What Hardware Part 3 : Single Machine Install Seperate SQL

In the previous article we discussed the single machine setup and how fault tolerant a setup like that would be. This article will expand on the single machine install and discuss the advantages of introducing additional machines to the setup.

Having everything on one machine is OK if your concurrency is low, but if its high you will very quickly begin to see instability issues. The first thing that you can do lessen them is to purchase another machine and install the SQL database system on it.

SQL is a great system to use to store information , but there are some things you should know about it. The first is the way it writes its data, this was described in the previous example , but we have added it here again.

Now if you imagine the a record player with the record spinning around and around with the needle starting at the outside and working its way into the middle, this is exactly what the hard disk head is doing when it is writing a “.ldf” file to the disk. If you now imagine the needle of the record player jumping around the record going in and out randomly , then this is like the disk head when it is writing a “.mdf” file.  So having these two process on separate disks is going to be faster than having it happen on the same disk.

The second item to note is memory. When a connection to a data base is made sql will reserve some memory for that connection, then when the next connection is made , more memory is reserved. This basically goes on until you do something about it , so in principal the memory that SQL is using will just get bigger and bigger until it runs out. You might think that this is not a good thing, but in actual fact it is , the reason this happens is for speed. SQL tries to think ahead and in simple terms it says , I have a connection made , so I will reserve some memory for it to use , and I will not release that memory because I might be used again by the same connection.  So what do we take away from this, SQL is a memory hungry app and the more memory we can give it the better.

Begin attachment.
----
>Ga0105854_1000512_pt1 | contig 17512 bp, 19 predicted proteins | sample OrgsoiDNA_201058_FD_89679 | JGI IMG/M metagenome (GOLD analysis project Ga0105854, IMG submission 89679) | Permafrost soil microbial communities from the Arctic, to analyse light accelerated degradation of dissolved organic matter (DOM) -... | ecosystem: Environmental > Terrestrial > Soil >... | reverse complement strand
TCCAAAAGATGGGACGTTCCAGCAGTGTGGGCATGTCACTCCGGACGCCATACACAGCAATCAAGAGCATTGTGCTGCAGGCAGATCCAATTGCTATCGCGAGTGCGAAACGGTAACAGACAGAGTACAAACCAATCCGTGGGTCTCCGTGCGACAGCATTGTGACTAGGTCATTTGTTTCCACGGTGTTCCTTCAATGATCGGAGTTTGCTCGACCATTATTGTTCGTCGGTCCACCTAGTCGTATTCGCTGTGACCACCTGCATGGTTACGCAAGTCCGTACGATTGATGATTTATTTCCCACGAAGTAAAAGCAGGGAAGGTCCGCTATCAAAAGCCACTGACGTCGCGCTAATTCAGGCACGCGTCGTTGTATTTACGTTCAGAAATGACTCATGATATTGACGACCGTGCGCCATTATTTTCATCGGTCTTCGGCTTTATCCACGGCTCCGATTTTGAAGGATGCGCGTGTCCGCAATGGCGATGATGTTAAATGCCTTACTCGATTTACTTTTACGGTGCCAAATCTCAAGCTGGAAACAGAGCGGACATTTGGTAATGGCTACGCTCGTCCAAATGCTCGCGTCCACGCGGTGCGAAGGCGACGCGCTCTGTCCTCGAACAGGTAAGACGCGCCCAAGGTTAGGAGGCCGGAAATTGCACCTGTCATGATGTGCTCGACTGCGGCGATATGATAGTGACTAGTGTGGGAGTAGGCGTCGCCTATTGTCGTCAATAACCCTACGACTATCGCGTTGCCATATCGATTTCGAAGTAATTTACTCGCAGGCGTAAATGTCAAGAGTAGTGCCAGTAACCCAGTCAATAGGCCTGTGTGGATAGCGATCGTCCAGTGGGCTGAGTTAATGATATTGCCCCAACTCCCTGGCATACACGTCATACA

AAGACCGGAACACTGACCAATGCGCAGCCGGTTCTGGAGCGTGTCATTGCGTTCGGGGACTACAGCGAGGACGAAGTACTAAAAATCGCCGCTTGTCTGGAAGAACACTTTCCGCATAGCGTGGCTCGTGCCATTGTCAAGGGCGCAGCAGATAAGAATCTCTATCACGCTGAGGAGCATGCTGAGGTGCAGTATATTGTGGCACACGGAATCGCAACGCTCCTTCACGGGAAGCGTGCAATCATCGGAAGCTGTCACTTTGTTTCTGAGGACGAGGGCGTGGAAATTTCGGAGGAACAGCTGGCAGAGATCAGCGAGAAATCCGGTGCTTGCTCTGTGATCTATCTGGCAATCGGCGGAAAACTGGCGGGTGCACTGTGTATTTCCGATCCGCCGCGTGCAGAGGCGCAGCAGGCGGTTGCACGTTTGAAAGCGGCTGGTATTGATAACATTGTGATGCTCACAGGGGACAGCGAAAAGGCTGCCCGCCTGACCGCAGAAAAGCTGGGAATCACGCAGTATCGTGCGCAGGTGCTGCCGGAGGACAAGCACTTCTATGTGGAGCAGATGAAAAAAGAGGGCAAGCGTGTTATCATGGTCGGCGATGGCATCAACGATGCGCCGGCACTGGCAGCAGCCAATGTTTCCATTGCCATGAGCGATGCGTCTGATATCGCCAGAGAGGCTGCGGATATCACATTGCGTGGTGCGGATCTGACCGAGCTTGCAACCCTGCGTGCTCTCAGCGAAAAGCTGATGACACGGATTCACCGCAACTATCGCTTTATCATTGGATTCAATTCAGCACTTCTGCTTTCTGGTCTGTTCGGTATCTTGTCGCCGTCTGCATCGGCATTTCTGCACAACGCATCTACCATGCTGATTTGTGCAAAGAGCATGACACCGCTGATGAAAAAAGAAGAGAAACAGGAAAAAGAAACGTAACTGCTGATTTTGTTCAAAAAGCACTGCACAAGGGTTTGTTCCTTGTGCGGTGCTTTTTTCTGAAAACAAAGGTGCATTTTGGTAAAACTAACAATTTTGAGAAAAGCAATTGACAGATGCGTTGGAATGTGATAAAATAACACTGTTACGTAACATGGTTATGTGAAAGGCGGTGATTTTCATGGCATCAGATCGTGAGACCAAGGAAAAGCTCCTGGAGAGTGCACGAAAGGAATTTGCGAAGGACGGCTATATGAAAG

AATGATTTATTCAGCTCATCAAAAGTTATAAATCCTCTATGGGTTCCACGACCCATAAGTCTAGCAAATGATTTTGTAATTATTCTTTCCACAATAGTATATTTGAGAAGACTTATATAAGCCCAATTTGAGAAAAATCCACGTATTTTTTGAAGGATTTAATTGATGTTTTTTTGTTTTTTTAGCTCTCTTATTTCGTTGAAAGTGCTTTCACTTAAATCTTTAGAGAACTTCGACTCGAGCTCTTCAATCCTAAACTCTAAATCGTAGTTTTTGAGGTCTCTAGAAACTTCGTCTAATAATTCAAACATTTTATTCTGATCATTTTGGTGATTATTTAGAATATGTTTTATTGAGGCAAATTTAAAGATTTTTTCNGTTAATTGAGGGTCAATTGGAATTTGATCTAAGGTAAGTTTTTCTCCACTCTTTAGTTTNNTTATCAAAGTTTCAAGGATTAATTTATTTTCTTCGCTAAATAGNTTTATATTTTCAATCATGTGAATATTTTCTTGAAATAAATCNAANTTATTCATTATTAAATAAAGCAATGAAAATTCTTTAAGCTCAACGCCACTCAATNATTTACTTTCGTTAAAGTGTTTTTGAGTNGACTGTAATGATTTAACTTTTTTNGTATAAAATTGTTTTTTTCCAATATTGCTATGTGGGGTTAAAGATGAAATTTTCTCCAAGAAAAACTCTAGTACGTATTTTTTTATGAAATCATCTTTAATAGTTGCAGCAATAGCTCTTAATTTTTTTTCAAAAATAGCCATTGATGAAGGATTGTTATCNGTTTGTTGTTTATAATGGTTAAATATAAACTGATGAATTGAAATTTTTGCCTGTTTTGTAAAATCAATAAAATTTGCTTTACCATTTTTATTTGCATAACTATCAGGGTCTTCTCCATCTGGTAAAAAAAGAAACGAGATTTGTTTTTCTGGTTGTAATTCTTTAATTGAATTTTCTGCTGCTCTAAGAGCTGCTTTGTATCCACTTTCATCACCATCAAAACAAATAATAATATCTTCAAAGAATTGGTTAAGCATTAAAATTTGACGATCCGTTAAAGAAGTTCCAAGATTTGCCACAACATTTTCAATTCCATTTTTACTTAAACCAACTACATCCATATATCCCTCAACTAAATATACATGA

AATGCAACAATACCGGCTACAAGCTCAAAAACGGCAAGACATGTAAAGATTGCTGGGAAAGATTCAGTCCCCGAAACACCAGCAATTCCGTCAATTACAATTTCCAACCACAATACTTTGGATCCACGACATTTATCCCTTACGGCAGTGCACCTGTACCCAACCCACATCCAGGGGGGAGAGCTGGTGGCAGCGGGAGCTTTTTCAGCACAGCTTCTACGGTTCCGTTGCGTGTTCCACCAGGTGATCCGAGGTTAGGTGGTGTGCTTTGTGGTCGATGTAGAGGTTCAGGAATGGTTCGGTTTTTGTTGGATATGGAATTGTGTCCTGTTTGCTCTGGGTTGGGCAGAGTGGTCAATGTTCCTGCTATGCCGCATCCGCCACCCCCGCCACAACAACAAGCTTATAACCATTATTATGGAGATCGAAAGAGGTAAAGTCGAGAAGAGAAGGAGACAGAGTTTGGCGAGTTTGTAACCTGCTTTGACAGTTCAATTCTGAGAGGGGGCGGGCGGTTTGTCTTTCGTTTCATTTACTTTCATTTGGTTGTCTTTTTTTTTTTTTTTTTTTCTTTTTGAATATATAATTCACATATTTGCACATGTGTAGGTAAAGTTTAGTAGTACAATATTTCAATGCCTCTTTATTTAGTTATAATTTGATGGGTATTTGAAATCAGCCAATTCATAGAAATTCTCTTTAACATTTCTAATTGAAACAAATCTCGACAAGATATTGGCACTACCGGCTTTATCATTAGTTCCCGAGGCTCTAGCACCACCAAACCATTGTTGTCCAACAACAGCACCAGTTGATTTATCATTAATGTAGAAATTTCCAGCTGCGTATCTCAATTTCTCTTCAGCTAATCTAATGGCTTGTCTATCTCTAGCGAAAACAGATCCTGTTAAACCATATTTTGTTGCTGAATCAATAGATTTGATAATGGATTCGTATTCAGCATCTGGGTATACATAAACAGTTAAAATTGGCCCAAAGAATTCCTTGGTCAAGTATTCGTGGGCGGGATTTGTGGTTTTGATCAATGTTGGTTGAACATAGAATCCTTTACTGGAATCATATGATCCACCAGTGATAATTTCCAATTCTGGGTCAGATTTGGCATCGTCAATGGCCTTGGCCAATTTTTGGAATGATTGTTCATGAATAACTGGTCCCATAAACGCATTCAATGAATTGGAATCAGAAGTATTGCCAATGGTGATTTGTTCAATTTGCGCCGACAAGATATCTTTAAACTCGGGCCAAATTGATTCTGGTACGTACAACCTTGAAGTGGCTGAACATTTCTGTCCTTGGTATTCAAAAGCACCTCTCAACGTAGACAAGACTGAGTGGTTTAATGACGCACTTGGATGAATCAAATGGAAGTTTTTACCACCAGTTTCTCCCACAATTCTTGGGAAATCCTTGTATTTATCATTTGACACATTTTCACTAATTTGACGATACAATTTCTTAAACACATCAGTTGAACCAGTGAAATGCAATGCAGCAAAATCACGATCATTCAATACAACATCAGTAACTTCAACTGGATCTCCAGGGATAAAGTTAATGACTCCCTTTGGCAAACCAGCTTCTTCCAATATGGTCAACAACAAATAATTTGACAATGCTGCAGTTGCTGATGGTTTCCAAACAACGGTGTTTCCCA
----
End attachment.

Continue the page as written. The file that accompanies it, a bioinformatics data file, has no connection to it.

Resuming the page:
So we have two machines one IIS and one SQL, this is what it would look like.

Seperate SQL

Whilst we have two machines , this is still classed as a single machine install its just the next step up.

How fault tolerant is a Single Machine Setup?
This setup is better than a one machine install because memory hungry SQL has been moved onto a separate machine, but still if something goes wrong on either of the machines, your system will not work.

What Hardware do I Required for this Setup?
If you have decided that this setup is the way to go for you them we would recommend at least the following.

IIS Machine :

  •  4 gig of memory ( 3 session engines ).
  •  dual core CPU.
  •  1 80 gig hard disk for the Operating system.
  •  1 200 gig hard disk for the data files.
  •  Raid if possible.

SQL Machine :

  •  4 gig of memory.
  • dual core CPU.
  • 1 80 gig hard disk for the Operating system.
  • 1 200 gig hard disk for the MDF data files.
  • 1 200 gig hard disk for the LDF log files.
  • Raid if possible.

Network :

Now that we have two machines in our setup we should probably talk a little about the network that could be used to connect the two machines and expose the setup to the internet. Normally the SQL would not be exposed to the internet. It would sit behind a firewall so that only allowed traffic can get to it. The IIS machine would talk to the SQL machine via tcpip on the standard SQL port 1433. These two machines could then sit in the normal company domain, but normally they would sit in something called a DMZ ( demilitarized zone ) which is like a network all on its own where only certain things can happen.

 So there you have it , we have made our setup a little more tolerant, but we still have a bit to do to make a system that knows how to handle itself in a time of crisis. In our next article we will begin to expand on this setup and see what the next logical topology would be and talk about the pros and cons of it.

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